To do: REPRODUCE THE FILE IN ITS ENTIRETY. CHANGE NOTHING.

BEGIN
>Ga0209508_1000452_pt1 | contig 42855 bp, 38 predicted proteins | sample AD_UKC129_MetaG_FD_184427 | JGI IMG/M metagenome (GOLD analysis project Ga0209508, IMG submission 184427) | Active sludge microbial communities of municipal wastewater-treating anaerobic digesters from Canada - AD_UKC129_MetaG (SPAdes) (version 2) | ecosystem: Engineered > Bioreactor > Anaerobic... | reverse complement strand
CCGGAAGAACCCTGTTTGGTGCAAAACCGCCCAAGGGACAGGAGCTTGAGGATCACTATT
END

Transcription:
>Ga0209508_1000452_pt1 | contig 42855 bp, 38 predicted proteins | sample AD_UKC129_MetaG_FD_184427 | JGI IMG/M metagenome (GOLD analysis project Ga0209508, IMG submission 184427) | Active sludge microbial communities of municipal wastewater-treating anaerobic digesters from Canada - AD_UKC129_MetaG (SPAdes) (version 2) | ecosystem: Engineered > Bioreactor > Anaerobic... | reverse complement strand
CCGGAAGAACCCTGTTTGGTGCAAAACCGCCCAAGGGACAGGAGCTTGAGGATCACTATT